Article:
Rum, Weedy and Bilgewater
When it comes to the drinking of spirits, the crewmen in the Prawning Fleet are most particular about what they will and won't allow to pass their lips: it has to be Rum. And there's a very good reason for that: we don't drink the Brandy because that's what the Masters drinks and it would be disrespectful for the crewmen to do the same – we knows our place and sticks to it. Likewise Whisky, we wouldn't feel right drinking that stuff: Whisky is a braggarts' drink to our way of thinking. Then you got Gin, which is a spirit that has forgotten its humble beginnings. It was all well and good in the past, when it was cheap, but we don't trust it now it's gone all lah-de-dah: dressing itself up with slices of lime, tonic water and bloody ice cubes! But Rum is a gift to the crewmen in the Prawning Fleet from King Neptune himself – he had it sent to us from an island thousands of miles away, making sure the sea stayed kindly for the ships bringing it over to Poole.
This was hundreds of years ago and those old Prawnmen from the past was the first in this country to ever get the taste of it – Neptune made sure of that. Nowadays we don't get to taste it very often on account of it being expensive compared to Scrumpy – but that just means we enjoy the Rum even more when we do get it. And it has to be dark Rum: your Prawnman don't reckon on anything else being worthy of the name. Except, of course, when it comes to Weedy. Y'see, on the rare occasions when a crewman comes into possession of a whole bottle of Rum of his own it is only the first half that he will drink neat – and that rationed to a tot or two a night. Once that halfway mark is reached, fully aware that the next bottle may be many months away, the Rum is topped up with water. This half and half mixture is known as grog and is still regarded as an acceptable drink. Upon the halfway mark being reached a second time it is topped up once again – this then makes it half-grog. With most of the flavour now diluted out we reckons that its name only serves to remind us of what it used to be. If the half-grog reaches the halfway mark with no new bottle on the horizon, each subsequent top up renders the contents of the bottle to Weedy – a poor substitute for Rum but better than nothing.
For special occasions we got Bilgewater – which is one of our traditions that you won't find anywhere else in the world. They do say it happened like this: there was a ship that came into Poole, way back in history, skippered by old Captain Lawe. They reckon he was lucky to make port, having had a terrible time of it with the weather on the long trip from the Caribbean. Now then, what with the storms chucking his little brig around the Atlantic like a cork, some of his cargo got spoiled – including a barrel of Rum. The barrel must've been a duff one because it let some of the Rum leak out and what was left got contaminated with seawater: not only that, but a cask of gunpowder had taken a soaking and its contents had seeped into the cargo hold – so some of that ended up in the Rum too. After Captain Lawe had got the barrel signed off as sea spoilage it was put to one side on the quay to be disposed of.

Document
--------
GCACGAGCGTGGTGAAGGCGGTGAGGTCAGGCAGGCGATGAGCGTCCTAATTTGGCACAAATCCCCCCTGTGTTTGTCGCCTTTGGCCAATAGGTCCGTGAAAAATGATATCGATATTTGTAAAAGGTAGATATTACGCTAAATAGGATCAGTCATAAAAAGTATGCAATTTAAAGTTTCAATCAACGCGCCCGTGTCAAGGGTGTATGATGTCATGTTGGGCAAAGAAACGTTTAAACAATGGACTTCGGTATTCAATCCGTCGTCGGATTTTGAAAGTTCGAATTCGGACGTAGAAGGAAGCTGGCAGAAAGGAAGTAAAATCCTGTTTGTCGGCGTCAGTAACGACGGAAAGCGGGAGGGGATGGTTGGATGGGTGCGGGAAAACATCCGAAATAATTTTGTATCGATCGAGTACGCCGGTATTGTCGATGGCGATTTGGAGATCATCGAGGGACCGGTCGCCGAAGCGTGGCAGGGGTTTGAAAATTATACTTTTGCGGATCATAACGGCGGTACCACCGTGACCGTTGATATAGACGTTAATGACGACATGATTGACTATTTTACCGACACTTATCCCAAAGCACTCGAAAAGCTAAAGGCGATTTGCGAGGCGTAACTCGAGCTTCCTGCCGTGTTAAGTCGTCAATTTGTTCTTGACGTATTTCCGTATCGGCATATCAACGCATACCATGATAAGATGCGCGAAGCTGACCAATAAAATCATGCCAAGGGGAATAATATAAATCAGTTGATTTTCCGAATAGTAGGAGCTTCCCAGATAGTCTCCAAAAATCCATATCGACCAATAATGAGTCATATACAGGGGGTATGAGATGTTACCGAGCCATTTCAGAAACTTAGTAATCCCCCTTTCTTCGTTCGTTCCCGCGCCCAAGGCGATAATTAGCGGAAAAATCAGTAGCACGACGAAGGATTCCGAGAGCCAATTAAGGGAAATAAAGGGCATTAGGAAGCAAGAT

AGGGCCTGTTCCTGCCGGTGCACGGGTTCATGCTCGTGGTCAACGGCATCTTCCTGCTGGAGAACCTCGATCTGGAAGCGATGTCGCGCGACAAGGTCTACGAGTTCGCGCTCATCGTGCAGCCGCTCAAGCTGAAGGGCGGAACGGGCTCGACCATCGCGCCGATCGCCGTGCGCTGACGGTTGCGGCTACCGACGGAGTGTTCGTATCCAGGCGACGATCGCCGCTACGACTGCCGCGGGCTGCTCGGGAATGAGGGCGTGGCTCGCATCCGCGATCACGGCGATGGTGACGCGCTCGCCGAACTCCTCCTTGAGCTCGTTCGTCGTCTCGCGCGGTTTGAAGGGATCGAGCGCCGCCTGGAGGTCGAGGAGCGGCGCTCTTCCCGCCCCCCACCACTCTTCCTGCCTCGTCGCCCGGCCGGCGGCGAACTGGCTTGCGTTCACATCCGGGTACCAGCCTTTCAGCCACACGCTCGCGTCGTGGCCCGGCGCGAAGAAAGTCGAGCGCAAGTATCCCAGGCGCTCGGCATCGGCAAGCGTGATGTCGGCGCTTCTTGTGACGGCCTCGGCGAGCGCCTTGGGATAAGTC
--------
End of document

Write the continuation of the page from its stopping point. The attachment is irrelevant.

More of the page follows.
Only it didn't get disposed of – at least not in the way it normally would've: that barrel of rum got spotted by the crewmen in the Prawning Fleet who, not knowing it was spoiled, decided amongst themselves that this unguarded barrel was an act of Providence. And not being the sort of folk who'd want to show any disrespect to Providence, they thought they'd better take it away and put it to good use. Such as drinking it. Knowing that other folk didn't always understand the workings of Providence in the same way as they did themselves, it was agreed that it should be done straight away, before anybody noticed what they were up to.
As it turned out, Captain Lawe did catch them in the act of showing Providence due respect: he suddenly appeared on the deck of his ship just as they were lifting the barrel onto a dog-cart. But far from stopping them, he just laughed:
“Help yourself boys,” he told them cheerfully, “though you will find it was an ill wind which blew that barrel in to turn your guts out. It's no more use than bilge water!”
But that was where the captain was wrong: upon getting the barrel into one of the huts at Fisherman's Dock and tapping it, the Prawnmen discovered that they quite like Rum when it was mixed with seawater and gunpowder. After downing a fair drop apiece they decided to name the drink 'Bilgewater' in honour of Providence and Captain Lawe.
We still drinks it to this day: when we feel our luck is running proud and we wants to raise a cup on the strength of it, upon meeting friends old or new, or just because the time feels right – somebody is sure to call for a jug of Bilgewater. But I will end on a word of caution: if you ever find yourself enjoying a few jars in the company of the Poole Prawnmen, it may well end up in an invite to share a jug of Bilgewater with them. This is a sign that they like you a lot, so try not to flinch.